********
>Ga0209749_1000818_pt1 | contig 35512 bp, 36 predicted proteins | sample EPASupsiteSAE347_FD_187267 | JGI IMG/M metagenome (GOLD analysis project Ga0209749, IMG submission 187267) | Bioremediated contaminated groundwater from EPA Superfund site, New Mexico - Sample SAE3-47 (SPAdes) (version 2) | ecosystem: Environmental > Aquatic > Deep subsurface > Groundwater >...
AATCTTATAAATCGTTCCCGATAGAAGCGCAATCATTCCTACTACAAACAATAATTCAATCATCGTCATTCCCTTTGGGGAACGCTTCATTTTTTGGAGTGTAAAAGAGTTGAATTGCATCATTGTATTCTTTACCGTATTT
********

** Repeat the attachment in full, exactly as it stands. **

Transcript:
>Ga0209749_1000818_pt1 | contig 35512 bp, 36 predicted proteins | sample EPASupsiteSAE347_FD_187267 | JGI IMG/M metagenome (GOLD analysis project Ga0209749, IMG submission 187267) | Bioremediated contaminated groundwater from EPA Superfund site, New Mexico - Sample SAE3-47 (SPAdes) (version 2) | ecosystem: Environmental > Aquatic > Deep subsurface > Groundwater >...
AATCTTATAAATCGTTCCCGATAGAAGCGCAATCATTCCTACTACAAACAATAATTCAATCATCGTCATTCCCTTTGGGGAACGCTTCATTTTTTGGAGTGTAAAAGAGTTGAATTGCATCATTGTATTCTTTACCGTATTT